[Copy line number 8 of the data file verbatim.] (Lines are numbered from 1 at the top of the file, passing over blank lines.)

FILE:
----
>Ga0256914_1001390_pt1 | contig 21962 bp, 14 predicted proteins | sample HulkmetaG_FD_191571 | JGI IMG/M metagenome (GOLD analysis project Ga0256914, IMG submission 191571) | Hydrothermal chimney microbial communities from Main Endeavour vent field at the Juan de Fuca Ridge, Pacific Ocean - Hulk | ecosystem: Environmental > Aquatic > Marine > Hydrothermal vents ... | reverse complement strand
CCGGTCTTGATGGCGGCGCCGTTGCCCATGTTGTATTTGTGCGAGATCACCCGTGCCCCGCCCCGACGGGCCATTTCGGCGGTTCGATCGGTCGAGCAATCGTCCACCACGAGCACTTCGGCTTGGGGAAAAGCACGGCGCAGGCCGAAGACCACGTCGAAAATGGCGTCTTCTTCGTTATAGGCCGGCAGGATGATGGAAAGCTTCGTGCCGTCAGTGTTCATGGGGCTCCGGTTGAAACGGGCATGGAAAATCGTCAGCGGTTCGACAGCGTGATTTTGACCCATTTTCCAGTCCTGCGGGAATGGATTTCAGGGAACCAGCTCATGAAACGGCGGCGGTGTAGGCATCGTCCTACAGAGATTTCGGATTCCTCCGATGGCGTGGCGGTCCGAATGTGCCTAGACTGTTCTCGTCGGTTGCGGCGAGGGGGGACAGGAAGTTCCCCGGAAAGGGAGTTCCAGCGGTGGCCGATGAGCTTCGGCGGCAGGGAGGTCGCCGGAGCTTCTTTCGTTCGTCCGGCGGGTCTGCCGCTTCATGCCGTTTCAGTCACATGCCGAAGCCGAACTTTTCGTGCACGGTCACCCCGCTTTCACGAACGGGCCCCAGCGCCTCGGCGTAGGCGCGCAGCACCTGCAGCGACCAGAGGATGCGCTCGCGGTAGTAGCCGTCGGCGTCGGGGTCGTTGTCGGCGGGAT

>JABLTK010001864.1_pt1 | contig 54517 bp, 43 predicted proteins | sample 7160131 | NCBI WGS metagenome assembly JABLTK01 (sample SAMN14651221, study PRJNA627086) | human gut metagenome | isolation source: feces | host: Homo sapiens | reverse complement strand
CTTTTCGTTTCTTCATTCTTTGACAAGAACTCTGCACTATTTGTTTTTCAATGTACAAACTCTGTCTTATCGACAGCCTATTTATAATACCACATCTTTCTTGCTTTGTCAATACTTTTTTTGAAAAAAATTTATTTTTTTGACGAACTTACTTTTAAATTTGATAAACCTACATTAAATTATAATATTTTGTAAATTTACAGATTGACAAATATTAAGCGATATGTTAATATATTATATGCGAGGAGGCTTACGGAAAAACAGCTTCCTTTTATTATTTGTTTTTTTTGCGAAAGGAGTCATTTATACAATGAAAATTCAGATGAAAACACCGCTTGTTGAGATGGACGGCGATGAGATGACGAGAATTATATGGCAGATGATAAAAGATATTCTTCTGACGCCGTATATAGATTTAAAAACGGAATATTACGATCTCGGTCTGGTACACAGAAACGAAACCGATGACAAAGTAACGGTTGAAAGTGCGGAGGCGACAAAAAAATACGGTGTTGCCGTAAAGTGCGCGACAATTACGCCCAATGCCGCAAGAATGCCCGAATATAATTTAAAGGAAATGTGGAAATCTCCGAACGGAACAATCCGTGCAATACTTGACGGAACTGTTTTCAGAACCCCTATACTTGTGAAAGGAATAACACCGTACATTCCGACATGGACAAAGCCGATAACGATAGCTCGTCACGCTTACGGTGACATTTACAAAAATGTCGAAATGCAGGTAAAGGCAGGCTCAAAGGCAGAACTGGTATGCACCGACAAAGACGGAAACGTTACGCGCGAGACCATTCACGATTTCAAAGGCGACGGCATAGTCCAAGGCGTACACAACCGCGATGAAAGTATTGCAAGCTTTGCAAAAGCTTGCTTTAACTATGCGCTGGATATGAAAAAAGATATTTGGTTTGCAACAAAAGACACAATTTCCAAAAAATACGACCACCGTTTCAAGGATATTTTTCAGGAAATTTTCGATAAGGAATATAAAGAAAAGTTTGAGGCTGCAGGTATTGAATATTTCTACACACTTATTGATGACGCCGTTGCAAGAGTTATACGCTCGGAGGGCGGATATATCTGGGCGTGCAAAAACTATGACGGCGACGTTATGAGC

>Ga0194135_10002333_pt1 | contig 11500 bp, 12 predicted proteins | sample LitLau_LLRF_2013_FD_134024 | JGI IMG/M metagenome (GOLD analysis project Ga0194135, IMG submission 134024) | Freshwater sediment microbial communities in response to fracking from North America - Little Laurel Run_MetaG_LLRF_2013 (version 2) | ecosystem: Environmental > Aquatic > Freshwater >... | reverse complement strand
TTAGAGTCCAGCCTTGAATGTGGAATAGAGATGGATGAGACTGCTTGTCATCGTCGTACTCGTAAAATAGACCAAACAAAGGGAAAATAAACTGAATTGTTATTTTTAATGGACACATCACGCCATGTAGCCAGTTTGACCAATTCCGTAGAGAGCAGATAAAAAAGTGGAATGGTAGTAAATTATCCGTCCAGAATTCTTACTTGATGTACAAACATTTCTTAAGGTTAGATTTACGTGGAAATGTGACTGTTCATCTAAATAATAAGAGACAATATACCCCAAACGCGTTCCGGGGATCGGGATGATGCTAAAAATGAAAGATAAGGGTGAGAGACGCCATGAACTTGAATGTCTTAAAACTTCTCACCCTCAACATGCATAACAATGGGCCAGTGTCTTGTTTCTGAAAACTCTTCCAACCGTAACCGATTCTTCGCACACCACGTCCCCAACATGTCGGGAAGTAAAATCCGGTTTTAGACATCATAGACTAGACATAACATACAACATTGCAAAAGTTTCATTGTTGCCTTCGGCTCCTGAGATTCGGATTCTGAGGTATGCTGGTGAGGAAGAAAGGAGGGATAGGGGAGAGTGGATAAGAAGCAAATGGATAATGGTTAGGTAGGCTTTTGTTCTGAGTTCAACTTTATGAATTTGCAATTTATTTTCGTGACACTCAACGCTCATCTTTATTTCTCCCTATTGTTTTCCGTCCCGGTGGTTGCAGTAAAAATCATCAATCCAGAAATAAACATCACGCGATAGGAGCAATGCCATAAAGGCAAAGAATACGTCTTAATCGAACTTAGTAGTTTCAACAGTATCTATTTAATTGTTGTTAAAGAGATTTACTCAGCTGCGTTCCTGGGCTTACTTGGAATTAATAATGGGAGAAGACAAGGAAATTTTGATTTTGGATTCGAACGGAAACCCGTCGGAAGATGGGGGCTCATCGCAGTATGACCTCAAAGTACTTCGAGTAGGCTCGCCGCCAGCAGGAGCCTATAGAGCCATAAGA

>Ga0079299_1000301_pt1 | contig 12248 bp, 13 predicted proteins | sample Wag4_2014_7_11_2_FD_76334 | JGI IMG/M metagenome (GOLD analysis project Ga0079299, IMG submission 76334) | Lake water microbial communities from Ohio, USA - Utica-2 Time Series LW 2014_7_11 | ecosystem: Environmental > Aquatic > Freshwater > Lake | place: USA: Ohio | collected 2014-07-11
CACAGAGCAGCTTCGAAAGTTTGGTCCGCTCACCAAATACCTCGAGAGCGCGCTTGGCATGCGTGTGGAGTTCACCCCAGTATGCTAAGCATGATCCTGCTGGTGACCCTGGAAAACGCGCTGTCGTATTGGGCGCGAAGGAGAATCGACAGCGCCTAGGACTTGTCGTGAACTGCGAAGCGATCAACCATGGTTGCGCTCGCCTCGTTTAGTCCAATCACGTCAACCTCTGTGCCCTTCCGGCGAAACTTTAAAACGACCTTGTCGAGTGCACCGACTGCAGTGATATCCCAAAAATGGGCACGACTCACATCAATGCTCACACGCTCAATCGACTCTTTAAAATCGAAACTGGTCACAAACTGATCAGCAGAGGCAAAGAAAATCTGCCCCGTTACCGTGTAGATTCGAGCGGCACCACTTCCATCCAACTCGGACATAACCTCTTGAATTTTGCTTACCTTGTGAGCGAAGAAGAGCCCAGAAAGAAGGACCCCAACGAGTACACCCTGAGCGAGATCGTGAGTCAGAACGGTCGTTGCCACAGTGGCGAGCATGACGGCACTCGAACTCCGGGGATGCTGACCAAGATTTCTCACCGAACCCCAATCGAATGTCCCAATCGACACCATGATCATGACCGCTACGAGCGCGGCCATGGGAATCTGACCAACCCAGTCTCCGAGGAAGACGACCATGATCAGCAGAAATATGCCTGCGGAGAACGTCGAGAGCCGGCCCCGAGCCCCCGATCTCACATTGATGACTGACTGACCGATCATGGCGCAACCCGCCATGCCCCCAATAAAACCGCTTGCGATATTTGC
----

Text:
CACAGAGCAGCTTCGAAAGTTTGGTCCGCTCACCAAATACCTCGAGAGCGCGCTTGGCATGCGTGTGGAGTTCACCCCAGTATGCTAAGCATGATCCTGCTGGTGACCCTGGAAAACGCGCTGTCGTATTGGGCGCGAAGGAGAATCGACAGCGCCTAGGACTTGTCGTGAACTGCGAAGCGATCAACCATGGTTGCGCTCGCCTCGTTTAGTCCAATCACGTCAACCTCTGTGCCCTTCCGGCGAAACTTTAAAACGACCTTGTCGAGTGCACCGACTGCAGTGATATCCCAAAAATGGGCACGACTCACATCAATGCTCACACGCTCAATCGACTCTTTAAAATCGAAACTGGTCACAAACTGATCAGCAGAGGCAAAGAAAATCTGCCCCGTTACCGTGTAGATTCGAGCGGCACCACTTCCATCCAACTCGGACATAACCTCTTGAATTTTGCTTACCTTGTGAGCGAAGAAGAGCCCAGAAAGAAGGACCCCAACGAGTACACCCTGAGCGAGATCGTGAGTCAGAACGGTCGTTGCCACAGTGGCGAGCATGACGGCACTCGAACTCCGGGGATGCTGACCAAGATTTCTCACCGAACCCCAATCGAATGTCCCAATCGACACCATGATCATGACCGCTACGAGCGCGGCCATGGGAATCTGACCAACCCAGTCTCCGAGGAAGACGACCATGATCAGCAGAAATATGCCTGCGGAGAACGTCGAGAGCCGGCCCCGAGCCCCCGATCTCACATTGATGACTGACTGACCGATCATGGCGCAACCCGCCATGCCCCCAATAAAACCGCTTGCGATATTTGC